For Putin, the Economic Signals Are Looking Worse and Worse

Foreign currency exchange rates posted outside an exchange bureau in Moscow Photograph by Andrey Rudakov/Bloomberg

The warning lights on Russia’s economy are officially flashing red. The Kremlin acknowledged for the first time on Tuesday that the country will enter recession in early 2015 after the economy stalled in the current quarter. The government also announced it would have to dig into reserves to meet next year’s budget, while the head of a major state bank warned of panic in the country’s banking system.

Speaking to reporters in Moscow, Deputy Economy Minister Alexei Vedev predicted the economy would contract 0.8 percent next year, down from an earlier estimate of 1.2 percent growth. Capital investment is forecast to shrink 3.5 percent next year, he said, while household disposable income could decline as much as 2.8 percent as the falling ruble stokes inflation.

Separately, the Finance Ministry said it might have to take up to 500 billion rubles ($10 billion) from a reserve fund to cover government spending in 2015 as slumping oil prices cut into tax revenues from energy exports. The government also said it expects U.S. and European sanctions to remain in place during 2015, sharply limiting Russia’s access to global capital markets. Capital flight is forecast to total from $120 billion to $130 billion in 2014 and $90 billion in 2015.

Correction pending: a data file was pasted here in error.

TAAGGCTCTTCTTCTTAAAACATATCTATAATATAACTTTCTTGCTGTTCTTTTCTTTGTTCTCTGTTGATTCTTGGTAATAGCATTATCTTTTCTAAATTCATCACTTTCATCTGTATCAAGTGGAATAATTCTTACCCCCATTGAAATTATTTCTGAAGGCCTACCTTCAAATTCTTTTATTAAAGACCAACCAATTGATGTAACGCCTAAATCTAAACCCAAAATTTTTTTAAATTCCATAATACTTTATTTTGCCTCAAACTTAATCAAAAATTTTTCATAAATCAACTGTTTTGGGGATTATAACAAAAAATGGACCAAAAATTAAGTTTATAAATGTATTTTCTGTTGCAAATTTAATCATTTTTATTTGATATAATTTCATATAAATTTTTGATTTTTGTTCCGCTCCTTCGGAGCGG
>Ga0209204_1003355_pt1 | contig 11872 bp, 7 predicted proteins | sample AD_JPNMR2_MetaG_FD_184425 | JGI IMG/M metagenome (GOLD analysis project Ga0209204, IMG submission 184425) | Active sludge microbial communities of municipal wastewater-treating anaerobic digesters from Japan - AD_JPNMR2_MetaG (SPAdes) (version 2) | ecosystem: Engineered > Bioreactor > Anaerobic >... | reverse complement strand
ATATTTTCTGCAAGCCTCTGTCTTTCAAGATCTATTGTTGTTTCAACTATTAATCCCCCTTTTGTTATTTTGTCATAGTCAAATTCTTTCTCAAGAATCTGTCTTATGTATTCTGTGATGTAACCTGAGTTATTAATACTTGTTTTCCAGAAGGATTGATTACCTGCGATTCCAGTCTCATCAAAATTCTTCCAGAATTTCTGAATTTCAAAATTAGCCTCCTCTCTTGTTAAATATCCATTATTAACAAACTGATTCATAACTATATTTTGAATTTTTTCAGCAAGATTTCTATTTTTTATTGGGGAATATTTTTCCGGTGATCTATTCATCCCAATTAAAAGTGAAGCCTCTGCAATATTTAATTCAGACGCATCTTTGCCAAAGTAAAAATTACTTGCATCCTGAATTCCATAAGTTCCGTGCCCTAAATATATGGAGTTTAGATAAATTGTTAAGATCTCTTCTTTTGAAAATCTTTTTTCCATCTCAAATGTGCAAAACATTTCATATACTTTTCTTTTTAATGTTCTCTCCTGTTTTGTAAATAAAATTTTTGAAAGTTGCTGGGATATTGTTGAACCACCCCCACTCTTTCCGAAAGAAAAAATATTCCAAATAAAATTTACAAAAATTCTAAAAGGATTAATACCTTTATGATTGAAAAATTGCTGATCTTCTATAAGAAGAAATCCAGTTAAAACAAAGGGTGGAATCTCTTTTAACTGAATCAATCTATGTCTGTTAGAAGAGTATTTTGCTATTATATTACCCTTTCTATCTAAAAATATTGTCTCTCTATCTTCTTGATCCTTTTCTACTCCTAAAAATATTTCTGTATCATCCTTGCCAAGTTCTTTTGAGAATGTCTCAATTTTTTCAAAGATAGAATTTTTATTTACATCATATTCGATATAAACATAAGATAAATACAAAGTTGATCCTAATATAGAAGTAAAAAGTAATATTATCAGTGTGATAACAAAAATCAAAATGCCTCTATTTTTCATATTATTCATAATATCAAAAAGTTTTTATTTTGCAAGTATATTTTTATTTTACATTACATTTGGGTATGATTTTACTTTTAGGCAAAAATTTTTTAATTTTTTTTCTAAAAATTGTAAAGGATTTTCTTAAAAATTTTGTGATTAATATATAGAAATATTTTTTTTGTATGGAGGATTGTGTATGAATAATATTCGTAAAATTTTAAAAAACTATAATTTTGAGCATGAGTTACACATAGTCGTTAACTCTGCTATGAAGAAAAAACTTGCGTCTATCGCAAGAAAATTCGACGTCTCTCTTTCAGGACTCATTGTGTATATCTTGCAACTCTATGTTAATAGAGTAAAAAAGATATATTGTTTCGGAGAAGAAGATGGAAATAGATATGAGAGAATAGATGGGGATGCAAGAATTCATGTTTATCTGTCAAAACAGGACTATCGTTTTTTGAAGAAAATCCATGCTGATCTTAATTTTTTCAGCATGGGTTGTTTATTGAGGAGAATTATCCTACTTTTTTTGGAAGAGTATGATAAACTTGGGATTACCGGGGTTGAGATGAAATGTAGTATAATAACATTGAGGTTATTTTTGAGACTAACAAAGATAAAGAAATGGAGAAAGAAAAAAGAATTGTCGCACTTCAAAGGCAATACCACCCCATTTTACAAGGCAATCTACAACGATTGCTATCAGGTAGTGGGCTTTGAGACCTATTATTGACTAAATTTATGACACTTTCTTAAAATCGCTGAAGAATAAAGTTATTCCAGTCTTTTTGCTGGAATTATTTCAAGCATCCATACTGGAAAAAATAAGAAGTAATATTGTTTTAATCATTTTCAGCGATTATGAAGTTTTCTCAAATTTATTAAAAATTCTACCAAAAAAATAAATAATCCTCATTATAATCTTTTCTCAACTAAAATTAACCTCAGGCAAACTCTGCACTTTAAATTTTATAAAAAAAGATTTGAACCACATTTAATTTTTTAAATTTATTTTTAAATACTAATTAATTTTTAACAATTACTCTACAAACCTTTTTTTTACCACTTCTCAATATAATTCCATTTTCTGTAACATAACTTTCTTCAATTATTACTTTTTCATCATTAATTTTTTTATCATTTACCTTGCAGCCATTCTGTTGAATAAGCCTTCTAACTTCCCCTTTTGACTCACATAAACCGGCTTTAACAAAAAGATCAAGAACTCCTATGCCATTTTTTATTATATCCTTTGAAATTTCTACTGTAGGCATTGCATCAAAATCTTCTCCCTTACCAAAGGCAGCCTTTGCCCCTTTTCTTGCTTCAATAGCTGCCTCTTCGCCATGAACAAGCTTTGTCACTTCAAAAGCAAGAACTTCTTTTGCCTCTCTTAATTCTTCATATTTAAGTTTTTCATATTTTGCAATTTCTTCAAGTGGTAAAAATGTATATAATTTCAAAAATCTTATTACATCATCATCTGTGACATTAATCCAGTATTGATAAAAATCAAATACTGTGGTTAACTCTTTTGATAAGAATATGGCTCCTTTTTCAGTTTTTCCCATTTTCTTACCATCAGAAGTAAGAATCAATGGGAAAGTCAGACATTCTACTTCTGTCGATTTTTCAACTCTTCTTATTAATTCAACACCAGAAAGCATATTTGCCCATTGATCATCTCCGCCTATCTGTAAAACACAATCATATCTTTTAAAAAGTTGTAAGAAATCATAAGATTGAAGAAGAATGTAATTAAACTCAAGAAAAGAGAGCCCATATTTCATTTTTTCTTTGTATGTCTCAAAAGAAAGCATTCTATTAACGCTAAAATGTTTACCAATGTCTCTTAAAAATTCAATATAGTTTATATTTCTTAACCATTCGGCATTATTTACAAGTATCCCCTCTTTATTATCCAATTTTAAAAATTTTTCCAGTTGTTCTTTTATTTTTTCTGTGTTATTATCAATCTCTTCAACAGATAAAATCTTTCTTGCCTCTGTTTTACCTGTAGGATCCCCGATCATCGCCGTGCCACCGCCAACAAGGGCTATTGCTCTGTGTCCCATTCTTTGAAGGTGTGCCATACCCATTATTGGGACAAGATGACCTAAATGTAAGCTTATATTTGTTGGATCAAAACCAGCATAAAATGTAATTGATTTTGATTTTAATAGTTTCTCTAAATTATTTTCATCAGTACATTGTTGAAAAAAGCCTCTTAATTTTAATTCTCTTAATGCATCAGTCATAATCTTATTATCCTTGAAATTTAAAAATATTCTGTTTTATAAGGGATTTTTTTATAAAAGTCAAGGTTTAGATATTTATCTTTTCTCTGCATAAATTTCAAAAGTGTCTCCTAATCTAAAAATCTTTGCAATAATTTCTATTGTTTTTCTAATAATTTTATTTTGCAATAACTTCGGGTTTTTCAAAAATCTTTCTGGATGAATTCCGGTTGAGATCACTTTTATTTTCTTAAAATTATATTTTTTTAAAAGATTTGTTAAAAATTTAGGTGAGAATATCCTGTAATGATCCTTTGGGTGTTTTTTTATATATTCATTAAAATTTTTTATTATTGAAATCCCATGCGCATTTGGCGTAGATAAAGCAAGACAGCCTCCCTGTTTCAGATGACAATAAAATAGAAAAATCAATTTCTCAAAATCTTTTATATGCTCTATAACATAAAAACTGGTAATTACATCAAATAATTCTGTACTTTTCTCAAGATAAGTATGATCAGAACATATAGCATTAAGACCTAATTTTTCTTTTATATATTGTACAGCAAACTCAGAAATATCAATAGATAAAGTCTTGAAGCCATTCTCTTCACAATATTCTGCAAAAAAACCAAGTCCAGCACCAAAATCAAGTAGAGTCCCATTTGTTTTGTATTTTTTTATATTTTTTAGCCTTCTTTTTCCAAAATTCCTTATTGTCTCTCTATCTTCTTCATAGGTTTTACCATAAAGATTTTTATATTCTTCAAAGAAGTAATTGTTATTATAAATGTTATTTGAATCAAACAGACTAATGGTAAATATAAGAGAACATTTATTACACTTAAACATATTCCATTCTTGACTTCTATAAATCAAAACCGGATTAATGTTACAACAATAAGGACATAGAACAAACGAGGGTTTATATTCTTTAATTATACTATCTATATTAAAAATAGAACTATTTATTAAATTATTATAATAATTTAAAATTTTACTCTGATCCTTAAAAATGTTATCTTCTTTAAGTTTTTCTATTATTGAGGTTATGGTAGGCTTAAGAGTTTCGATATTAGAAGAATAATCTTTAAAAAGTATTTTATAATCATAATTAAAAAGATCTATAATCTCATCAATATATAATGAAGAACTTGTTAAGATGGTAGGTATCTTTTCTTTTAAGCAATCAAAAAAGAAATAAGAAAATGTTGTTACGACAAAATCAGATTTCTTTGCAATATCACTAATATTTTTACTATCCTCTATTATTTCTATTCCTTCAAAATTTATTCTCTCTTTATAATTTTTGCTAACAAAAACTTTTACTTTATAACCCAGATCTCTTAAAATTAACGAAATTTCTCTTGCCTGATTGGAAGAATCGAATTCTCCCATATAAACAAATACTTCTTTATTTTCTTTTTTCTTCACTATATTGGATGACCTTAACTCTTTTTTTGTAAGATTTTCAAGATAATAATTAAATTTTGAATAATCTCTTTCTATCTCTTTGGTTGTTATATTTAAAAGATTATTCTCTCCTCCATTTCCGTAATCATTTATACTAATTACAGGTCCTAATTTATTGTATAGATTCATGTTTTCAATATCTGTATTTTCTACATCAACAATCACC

“This is now an official recognition from the government that the economic environment will be worse than originally planned,” Ivan Tchakarov, Citigroup’s Moscow-based economist, told Bloomberg News.

Crude oil prices continued their decline to below $72 per barrel on Tuesday, dragging the ruble  down to a near-record low of 52.70 per dollar. Oil exports are Russia’s leading source of hard currency, and major Russian banks and companies have lost access to Western capital markets because of sanctions imposed by the U.S. and European Union.

Speaking at a conference in London, Sergei Dubinin, chairman of Russia’s second-largest lender, VTB Bank, said the situation was causing “some panic” among bankers, although he added: “We will get through this.”

Banks, including VTB and state-controlled Sberbank, Russia’s No. 1 lender, have suffered steep drops in earnings and are seeking help from the government. The Kremlin has already agreed to several bank bailouts and announced today it would inject 39.95 billion rubles ($790 million) into the country’s No. 3 lender, Gazprombank.

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